Point to Ponder: Control is often misleading. The trick is to recognize what you can

control—your choices, your actions, your destiny.
Questions to Consider: Where do you needlessly try to apply control in your life? What

have your vain attempts at control cost you? Are you willing to give up trying to control what you cannot control so that you can move forward with your life?

39

What to Do When Anger Becomes a Problem

CHAPTER 5

How Anger is Created
The prefrontal cortex—that part of our brain that uses language to evaluate experience— can literally manufacture anger by using the sense of judgment, attribution, and assumed intent. Here’s how these functions work to generate angry feelings and behavior. Judgment Judgment is the natural spillover of the mind’s tendency to categorize experience in black-or-white terms. With judgment, your mind is using the same strategies it has used to evaluate experiences as pleasurable or painful, safe or dangerous. Now, though, it’s judging other people and their behavior as right or wrong. This is a critically important shift. With judgment, your mind is declaring something or someone to be absolutely and objectively good or bad. When the mind makes judgments, experience is no longer about subjective feelings of pleasure and pain; it is about the intrinsic moral worth of your experiences and the people around you. You compare them to a standard of what should be. And if they don’t measure up to your standard, you may begin to get angry. A second form of judgment is called toxic labeling. Here your mind transforms the very normal process of recognizing and labeling experience into a series of global judgments: people are stupid, incompetent, crazy, lazy, and so on. Toxic labels are a reflection of worth used to legitimize anger and revenge. They are difficult to shake once applied.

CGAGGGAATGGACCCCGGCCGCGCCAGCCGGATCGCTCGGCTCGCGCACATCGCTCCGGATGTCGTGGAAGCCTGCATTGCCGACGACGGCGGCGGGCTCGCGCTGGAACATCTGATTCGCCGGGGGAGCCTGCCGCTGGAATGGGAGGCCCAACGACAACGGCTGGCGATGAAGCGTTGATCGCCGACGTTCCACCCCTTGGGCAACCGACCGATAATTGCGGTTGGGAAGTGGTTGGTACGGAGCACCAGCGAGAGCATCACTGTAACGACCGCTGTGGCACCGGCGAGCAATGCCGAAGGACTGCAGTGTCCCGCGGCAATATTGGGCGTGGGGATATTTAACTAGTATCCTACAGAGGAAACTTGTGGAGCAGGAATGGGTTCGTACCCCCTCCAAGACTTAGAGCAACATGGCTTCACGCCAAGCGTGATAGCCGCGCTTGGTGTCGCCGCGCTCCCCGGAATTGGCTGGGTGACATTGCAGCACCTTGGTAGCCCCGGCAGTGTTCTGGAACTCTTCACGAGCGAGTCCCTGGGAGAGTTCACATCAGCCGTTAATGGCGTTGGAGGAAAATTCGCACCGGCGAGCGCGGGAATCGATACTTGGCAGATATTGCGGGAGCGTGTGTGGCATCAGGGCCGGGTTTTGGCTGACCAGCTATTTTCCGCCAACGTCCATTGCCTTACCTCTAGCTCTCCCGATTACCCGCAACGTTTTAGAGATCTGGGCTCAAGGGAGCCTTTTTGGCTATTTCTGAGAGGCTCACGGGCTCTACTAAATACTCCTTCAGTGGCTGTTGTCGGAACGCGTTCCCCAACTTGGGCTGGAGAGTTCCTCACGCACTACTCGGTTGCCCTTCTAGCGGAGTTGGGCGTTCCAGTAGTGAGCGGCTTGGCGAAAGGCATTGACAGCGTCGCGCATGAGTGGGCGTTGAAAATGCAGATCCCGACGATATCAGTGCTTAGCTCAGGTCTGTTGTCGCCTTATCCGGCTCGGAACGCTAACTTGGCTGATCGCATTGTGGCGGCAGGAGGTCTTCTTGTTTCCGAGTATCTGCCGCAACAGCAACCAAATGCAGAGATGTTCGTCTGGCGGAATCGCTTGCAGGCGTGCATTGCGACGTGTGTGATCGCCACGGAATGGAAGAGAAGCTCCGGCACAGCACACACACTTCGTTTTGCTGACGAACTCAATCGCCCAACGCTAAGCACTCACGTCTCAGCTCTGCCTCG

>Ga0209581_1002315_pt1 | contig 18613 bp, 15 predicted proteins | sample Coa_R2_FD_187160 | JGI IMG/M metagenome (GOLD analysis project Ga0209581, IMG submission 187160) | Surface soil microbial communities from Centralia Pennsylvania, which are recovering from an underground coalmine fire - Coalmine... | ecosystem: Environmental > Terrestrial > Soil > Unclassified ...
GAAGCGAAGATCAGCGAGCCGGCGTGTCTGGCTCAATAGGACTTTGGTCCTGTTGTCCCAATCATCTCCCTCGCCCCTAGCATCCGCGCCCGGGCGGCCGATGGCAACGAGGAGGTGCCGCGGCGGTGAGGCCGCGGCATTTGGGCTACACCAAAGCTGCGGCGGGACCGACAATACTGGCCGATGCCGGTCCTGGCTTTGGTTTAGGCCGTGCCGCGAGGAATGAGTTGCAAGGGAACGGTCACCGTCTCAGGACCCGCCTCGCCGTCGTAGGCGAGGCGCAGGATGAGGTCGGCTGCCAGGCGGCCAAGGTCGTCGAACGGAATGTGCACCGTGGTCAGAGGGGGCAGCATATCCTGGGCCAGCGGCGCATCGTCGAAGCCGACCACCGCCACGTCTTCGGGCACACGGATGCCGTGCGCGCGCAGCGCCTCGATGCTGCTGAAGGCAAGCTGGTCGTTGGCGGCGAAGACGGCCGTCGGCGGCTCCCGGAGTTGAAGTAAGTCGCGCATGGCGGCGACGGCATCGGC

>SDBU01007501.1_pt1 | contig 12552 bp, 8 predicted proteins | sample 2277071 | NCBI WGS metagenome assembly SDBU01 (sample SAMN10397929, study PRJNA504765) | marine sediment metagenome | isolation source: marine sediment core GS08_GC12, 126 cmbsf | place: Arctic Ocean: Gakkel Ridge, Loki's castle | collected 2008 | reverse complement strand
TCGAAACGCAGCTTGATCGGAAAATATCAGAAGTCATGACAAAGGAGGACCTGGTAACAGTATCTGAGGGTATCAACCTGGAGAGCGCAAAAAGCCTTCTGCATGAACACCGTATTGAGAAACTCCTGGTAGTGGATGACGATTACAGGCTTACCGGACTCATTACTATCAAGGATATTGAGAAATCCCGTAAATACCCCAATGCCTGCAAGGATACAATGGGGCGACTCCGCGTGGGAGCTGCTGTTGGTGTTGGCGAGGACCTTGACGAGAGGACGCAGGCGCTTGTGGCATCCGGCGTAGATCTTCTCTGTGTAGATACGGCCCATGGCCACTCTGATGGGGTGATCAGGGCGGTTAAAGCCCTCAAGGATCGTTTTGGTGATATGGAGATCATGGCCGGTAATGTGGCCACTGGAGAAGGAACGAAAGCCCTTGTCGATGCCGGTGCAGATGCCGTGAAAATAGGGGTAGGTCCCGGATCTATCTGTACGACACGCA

Attribution—The Blame Game Our mind is wired to attribute underlying causes to events. We naturally seek to discover the why of things. This drive is the basis of scientific thought and work. The natural tendency to make cause-and-effect connections can go sour when we have a painful experience (the cause); our minds work to figure out why and then look for someone to blame (the effect). Instead of thinking “Something’s wrong, I’ll find the source and fix it,” we get trapped in the blame game. “Something’s wrong (I’m in pain). I’ll find who did this to me, then I’ll attack them till they fix it.” Blame keeps you helpless because you’re now depending on the other person to solve your problem. And you may use anger flowing from the blame game as a tool to coerce other people. Blaming is a major source of human misery. It doesn’t undo the past, nor does it fix the pain. What it does do is keep you stuck and alienated from the very people who could help you live a better life. So the problems and your pain continue. And your anger grows from periodic to never-ending.